Williams had been a police officer for 20 years before she retired in 1996 as a sergeant. She never fired her weapon on the job. She has a permit and totes a loaded handgun in her purse or pocket. After dark, she lays it on the seat of her car. She carries it in her hand as she walks into her house. She still remembers Caudle coming at her. "He looked like he was 10 feet tall." She remembers him struggling to breathe after he fell to the ground. And she remembers stepping over his body to call for help. But Williams has forgotten his face.

"God blocked that image out to help me deal with it," she said. "I think that was God's grace."

Ruth Robinson

• June 10, 2000: Inside the Busy Mini-Mart, Ruth Robinson watched as her husband struggled with an armed teenager. She ran to the counter and grabbed a gun. Crouched behind the counter, she fired blindly. Ruth Robinson was 66 when she killed Marquis Sanchez Vinson, 17. It was only the second time she'd ever fired a gun, she said.

"I don't know how to shoot a gun," she said. "He was trying to kill my husband. When I shot, I didn't mean to shoot him. I was just trying to scare him." She returned to work at the northwest Charlotte store the next day. She and her husband, James, started closing at midnight instead of 2:30 a.m. And they hired a man, kind of like a security guard, to hang out in the store. Before the shooting, she and her husband had talked about defending themselves in a robbery.

"I wasn't mad. I wasn't sad," she said. "I was disappointed that somebody would come and try to rob you when you work so hard." Robinson, now 73 and a widow, still runs the register at a relative's store one day a week. She said she thinks about the shooting, most often when she hears about robberies on TV. "These young kids, they need to go to school and get an education so they can get a decent job. They don't have to rob people," she said.

She didn't know the teenager and can't remember his name now. His brother came to see her a few weeks after the shooting, she said, and let her know his family didn't blame her. Still, she said, she won't ever forget it. In yet another encounter with a convenience store robber, Robinson herself was nearly killed last year.

Two teenagers walked into her sister's store on Beatties Ford Road and ordered her to give up the money. As one came around the counter, she said, he saw her going for a gun and shot her in the mouth. She shot back but missed. She believes she would have hit him if not for her arthritis. Robinson spent three months in a hospital. Now she has to eat pureed food. Still, she'll probably reach for a gun next time. "If you work that hard for your money," she said, "you shouldn't let someone come in and rob what you got."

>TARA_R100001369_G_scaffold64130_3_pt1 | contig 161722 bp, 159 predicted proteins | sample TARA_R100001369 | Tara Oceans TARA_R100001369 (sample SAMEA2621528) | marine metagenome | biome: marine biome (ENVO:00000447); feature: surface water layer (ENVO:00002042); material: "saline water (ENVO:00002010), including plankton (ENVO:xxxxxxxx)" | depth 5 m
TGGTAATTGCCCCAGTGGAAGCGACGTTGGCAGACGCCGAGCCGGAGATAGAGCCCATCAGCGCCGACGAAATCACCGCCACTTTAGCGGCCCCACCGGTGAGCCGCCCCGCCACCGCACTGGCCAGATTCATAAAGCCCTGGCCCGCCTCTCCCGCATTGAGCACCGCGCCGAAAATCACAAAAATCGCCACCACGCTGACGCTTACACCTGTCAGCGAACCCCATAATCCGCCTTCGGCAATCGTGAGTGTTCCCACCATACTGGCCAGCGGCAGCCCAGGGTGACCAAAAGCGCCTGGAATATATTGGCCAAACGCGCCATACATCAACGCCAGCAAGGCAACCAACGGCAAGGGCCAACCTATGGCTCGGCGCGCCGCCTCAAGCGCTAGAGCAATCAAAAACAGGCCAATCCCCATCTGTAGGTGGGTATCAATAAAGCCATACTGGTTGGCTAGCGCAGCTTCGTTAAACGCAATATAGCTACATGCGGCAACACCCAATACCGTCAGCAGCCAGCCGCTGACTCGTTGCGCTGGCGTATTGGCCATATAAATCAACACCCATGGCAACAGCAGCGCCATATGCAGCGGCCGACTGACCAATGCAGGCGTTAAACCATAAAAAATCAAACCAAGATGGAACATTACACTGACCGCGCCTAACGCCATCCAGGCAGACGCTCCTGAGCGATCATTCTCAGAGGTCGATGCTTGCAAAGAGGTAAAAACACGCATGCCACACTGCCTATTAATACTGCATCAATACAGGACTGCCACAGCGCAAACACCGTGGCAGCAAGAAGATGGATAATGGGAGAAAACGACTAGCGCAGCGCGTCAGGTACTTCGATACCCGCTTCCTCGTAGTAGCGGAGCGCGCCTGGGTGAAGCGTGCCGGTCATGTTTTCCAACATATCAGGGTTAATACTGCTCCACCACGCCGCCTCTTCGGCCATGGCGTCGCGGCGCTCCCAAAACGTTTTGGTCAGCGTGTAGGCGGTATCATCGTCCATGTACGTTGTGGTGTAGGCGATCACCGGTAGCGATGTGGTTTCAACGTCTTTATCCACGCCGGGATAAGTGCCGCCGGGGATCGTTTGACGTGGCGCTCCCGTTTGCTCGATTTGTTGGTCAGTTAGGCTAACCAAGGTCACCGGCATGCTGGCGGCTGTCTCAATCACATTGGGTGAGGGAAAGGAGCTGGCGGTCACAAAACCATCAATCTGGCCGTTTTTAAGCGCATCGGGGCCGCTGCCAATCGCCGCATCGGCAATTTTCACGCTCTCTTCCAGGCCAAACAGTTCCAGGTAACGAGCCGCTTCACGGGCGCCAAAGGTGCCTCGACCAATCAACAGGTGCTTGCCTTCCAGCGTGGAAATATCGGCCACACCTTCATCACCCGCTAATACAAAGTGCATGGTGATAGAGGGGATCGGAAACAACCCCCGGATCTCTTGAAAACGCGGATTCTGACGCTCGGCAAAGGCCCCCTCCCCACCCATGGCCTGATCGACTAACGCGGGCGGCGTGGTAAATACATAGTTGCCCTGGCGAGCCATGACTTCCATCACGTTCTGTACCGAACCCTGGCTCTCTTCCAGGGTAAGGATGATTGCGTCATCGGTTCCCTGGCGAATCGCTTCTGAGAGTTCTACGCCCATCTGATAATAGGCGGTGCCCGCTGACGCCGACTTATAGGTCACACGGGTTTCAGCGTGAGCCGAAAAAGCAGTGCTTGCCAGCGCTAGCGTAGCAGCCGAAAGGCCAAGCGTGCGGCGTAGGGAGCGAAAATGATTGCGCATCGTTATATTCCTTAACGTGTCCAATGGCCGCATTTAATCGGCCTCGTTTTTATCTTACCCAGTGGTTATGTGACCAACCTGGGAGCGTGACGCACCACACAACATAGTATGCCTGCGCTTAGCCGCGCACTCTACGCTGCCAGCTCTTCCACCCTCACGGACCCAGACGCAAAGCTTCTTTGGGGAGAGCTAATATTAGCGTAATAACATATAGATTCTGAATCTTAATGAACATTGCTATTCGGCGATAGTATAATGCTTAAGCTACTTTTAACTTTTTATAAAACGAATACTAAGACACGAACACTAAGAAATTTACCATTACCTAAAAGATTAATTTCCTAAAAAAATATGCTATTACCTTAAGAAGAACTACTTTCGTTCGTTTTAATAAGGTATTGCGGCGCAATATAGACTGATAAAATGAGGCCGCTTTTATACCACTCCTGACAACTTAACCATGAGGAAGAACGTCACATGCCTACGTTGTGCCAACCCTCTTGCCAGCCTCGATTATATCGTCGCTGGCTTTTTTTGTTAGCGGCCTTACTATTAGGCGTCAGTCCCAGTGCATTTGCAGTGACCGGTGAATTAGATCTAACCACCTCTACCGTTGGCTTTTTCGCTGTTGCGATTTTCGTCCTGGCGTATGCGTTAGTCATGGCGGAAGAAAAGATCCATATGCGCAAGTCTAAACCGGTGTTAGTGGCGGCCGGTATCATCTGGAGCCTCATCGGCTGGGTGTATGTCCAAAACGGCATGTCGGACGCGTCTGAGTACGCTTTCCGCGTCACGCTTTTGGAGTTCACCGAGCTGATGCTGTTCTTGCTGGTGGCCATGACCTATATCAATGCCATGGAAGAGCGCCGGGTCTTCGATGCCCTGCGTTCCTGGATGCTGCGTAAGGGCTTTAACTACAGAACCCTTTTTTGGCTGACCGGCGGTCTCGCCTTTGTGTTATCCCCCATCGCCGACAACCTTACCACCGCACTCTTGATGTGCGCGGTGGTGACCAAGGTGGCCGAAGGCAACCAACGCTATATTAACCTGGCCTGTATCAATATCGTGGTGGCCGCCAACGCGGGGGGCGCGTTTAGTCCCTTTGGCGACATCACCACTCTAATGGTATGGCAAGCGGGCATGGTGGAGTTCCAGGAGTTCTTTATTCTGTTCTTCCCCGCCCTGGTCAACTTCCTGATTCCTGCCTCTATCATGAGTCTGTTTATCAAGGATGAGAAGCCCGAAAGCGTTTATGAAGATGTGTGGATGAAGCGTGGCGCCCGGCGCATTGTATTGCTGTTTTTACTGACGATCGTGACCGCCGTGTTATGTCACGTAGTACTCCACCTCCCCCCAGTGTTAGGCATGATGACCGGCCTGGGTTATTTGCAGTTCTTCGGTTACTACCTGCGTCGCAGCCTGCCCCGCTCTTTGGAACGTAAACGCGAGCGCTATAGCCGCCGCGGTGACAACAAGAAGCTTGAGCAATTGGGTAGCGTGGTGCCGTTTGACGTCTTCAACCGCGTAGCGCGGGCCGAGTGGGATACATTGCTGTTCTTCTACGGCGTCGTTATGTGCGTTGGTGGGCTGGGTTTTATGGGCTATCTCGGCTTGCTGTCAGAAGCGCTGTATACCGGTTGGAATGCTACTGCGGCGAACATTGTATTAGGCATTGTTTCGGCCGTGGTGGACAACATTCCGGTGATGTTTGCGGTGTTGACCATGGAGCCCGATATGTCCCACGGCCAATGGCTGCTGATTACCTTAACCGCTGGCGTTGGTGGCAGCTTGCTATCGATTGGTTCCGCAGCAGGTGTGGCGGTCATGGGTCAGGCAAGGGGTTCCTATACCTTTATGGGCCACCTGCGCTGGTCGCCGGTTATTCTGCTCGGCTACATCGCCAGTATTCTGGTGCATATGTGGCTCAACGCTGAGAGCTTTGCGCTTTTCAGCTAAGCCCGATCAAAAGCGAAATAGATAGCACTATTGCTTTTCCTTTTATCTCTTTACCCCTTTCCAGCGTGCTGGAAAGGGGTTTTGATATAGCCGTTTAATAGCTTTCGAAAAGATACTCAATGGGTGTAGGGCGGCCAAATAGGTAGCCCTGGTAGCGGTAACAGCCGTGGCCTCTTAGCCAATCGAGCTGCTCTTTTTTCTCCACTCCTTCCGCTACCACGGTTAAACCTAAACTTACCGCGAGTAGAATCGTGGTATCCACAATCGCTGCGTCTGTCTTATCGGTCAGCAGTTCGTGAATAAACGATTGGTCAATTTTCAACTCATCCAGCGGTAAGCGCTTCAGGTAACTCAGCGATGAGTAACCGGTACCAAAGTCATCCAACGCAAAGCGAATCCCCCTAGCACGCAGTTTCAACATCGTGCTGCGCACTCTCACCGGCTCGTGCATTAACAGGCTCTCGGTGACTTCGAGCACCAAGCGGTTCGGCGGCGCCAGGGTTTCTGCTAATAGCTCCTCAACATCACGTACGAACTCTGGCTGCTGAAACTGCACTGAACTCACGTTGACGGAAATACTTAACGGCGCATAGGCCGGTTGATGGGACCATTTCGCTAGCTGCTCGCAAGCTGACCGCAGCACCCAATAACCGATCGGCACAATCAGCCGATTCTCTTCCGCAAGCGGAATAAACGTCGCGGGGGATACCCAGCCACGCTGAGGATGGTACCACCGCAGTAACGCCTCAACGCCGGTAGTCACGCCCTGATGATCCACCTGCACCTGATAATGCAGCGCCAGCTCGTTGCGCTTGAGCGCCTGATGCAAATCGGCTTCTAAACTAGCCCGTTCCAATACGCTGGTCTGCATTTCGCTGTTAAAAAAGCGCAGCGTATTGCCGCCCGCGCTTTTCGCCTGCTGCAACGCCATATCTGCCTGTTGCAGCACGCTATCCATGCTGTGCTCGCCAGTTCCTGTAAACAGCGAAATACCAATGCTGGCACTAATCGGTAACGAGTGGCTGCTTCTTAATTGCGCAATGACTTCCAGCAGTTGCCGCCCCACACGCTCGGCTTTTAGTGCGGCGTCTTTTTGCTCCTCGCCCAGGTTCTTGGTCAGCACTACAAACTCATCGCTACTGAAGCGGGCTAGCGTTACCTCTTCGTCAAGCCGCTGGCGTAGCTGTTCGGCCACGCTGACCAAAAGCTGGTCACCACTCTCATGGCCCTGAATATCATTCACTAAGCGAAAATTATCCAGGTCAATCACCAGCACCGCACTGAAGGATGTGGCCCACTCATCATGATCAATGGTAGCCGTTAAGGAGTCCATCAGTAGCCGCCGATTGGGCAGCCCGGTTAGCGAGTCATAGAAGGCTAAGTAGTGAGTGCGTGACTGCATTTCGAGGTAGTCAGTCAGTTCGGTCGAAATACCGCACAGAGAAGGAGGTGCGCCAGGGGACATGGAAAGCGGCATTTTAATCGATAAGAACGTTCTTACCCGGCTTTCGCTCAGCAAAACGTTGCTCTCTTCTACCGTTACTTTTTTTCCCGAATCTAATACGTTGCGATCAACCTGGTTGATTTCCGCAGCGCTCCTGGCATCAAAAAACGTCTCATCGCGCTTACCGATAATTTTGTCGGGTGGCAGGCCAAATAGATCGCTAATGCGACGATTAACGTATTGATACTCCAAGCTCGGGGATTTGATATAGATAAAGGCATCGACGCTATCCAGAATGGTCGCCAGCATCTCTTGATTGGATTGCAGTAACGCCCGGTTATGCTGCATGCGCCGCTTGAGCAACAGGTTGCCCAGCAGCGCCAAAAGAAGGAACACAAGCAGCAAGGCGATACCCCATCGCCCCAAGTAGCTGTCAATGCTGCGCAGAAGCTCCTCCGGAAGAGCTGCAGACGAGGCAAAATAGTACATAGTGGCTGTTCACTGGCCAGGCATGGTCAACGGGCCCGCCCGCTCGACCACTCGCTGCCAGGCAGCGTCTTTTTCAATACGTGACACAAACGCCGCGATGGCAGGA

Elijah Hackett III

• Feb. 12, 2006: As he sat upstairs, he heard a thud and two bangs. Elijah Hackett III said he grabbed his shotgun. A second later, he heard someone charging up the stairs. Just as he fired, he recognized the man. Elijah Hackett III killed his mother's ex-husband.

Hackett said he still doesn't know how Joe Scott Odell, 42, got in that night or why he came rushing up the stairs. Because of break-ins, Hackett, 30, was staying at the west Charlotte plumbing business he runs with his mother. Odell used to work at the plumbing business, but he'd been on the outs with Hackett's mother. Hackett and Odell didn't get along.

"Why did he run up the stairs? My truck was parked outside. He should have recognized it," Hackett said. Hackett said he still doesn't know whether his former stepfather had a weapon. Prosecutors cleared him in the case.

Sometimes he and his mother, Jackie, try to figure out why Odell showed up there or what he planned to do. They both referred to his death as "a relief" in some ways. They said there had been tension and threats -- and his mother feared violence loomed. "I wish I had done it, not him," Jackie Hackett, 54, said. "I wish it were my burden instead of his."

Elijah Hackett said he had no choice, but feels for Odell's family. "This is nothing I'm proud of. It's not something anybody should have to do. I hate that had to be a part of my life."



The Charlotte Observer
Greg Lacour
glacour@charlotteobserver.com

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7 Comments:

Blogger Hyunchback said...

"Every year in the United States, about 200 people kill someone in self-defense."

Why do I smell a low-ball here?

If something happens 200 times in a nation of 300 million people, but it happens 4 times in a single city of what, 1 million during a single month isn't that some sort of story in and of itself?